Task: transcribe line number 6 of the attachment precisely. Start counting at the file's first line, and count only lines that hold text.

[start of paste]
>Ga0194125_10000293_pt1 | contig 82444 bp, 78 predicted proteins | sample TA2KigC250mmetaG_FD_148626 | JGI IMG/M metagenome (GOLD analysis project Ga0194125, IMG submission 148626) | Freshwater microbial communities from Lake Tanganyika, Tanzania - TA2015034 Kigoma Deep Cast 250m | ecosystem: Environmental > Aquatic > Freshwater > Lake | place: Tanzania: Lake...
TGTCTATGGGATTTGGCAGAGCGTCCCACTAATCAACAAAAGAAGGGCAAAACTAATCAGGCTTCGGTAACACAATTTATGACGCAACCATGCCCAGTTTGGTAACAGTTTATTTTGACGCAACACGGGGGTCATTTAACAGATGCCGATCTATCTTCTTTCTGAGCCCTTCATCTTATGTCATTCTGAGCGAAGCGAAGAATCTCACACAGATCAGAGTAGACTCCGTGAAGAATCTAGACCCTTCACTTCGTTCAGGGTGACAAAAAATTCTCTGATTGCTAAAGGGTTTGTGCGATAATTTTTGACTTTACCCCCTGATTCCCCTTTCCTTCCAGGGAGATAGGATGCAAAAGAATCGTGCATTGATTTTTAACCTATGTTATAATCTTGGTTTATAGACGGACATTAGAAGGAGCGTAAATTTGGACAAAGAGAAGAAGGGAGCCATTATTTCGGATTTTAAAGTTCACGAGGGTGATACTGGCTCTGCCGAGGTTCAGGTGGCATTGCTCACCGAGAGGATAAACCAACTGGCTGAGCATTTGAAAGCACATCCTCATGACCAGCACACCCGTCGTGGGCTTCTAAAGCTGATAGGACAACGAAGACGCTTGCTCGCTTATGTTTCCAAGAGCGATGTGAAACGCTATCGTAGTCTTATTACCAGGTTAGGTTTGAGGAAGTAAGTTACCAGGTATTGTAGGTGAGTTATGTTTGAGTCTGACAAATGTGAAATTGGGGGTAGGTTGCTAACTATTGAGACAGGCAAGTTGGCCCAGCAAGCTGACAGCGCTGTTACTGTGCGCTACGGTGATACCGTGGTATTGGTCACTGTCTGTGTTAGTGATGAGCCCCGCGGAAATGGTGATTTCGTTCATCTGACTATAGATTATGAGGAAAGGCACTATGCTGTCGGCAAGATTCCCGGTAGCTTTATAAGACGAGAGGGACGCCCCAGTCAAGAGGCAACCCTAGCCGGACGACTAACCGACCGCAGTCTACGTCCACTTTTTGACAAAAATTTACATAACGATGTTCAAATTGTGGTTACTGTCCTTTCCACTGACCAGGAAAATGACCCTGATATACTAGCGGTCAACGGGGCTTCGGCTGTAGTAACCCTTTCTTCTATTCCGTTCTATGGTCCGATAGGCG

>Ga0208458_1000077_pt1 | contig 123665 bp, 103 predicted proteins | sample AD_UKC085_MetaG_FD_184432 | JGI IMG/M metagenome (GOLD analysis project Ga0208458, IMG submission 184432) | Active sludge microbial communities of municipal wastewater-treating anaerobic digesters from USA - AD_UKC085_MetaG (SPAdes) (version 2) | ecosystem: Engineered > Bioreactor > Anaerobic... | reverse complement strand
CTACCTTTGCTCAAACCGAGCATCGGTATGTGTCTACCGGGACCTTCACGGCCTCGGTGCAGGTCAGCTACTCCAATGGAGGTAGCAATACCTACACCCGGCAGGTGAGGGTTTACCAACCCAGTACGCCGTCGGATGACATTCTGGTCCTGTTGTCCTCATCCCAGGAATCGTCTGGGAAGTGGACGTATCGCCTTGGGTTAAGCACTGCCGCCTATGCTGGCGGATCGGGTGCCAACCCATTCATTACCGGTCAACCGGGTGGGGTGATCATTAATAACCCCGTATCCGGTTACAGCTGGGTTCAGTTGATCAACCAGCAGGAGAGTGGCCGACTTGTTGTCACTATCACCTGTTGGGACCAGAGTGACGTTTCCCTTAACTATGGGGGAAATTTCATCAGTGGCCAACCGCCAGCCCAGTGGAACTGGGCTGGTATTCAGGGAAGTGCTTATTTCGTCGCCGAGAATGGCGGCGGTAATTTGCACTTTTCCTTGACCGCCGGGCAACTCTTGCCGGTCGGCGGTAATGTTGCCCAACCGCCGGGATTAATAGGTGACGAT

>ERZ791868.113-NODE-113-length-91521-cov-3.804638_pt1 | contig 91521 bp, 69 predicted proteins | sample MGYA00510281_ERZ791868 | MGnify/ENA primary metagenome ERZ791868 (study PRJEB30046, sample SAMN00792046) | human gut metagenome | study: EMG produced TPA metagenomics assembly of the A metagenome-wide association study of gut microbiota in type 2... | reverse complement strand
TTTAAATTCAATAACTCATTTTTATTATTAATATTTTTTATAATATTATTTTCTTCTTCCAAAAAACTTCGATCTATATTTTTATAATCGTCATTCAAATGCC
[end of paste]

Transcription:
TTTAAATTCAATAACTCATTTTTATTATTAATATTTTTTATAATATTATTTTCTTCTTCCAAAAAACTTCGATCTATATTTTTATAATCGTCATTCAAATGCC